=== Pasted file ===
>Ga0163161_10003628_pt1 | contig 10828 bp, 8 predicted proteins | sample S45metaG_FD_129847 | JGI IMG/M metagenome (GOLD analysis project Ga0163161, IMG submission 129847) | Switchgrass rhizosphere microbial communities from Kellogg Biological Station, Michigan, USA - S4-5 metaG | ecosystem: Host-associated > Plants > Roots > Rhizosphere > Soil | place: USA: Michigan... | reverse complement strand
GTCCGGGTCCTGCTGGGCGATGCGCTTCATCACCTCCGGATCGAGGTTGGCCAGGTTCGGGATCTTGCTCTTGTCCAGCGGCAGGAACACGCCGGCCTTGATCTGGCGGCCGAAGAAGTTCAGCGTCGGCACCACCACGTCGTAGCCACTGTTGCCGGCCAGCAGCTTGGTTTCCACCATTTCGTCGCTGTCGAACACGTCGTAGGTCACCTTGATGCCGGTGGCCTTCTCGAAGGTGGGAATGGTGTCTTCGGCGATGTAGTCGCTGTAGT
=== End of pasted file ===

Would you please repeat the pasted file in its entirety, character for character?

>Ga0163161_10003628_pt1 | contig 10828 bp, 8 predicted proteins | sample S45metaG_FD_129847 | JGI IMG/M metagenome (GOLD analysis project Ga0163161, IMG submission 129847) | Switchgrass rhizosphere microbial communities from Kellogg Biological Station, Michigan, USA - S4-5 metaG | ecosystem: Host-associated > Plants > Roots > Rhizosphere > Soil | place: USA: Michigan... | reverse complement strand
GTCCGGGTCCTGCTGGGCGATGCGCTTCATCACCTCCGGATCGAGGTTGGCCAGGTTCGGGATCTTGCTCTTGTCCAGCGGCAGGAACACGCCGGCCTTGATCTGGCGGCCGAAGAAGTTCAGCGTCGGCACCACCACGTCGTAGCCACTGTTGCCGGCCAGCAGCTTGGTTTCCACCATTTCGTCGCTGTCGAACACGTCGTAGGTCACCTTGATGCCGGTGGCCTTCTCGAAGGTGGGAATGGTGTCTTCGGCGATGTAGTCGCTGTAGT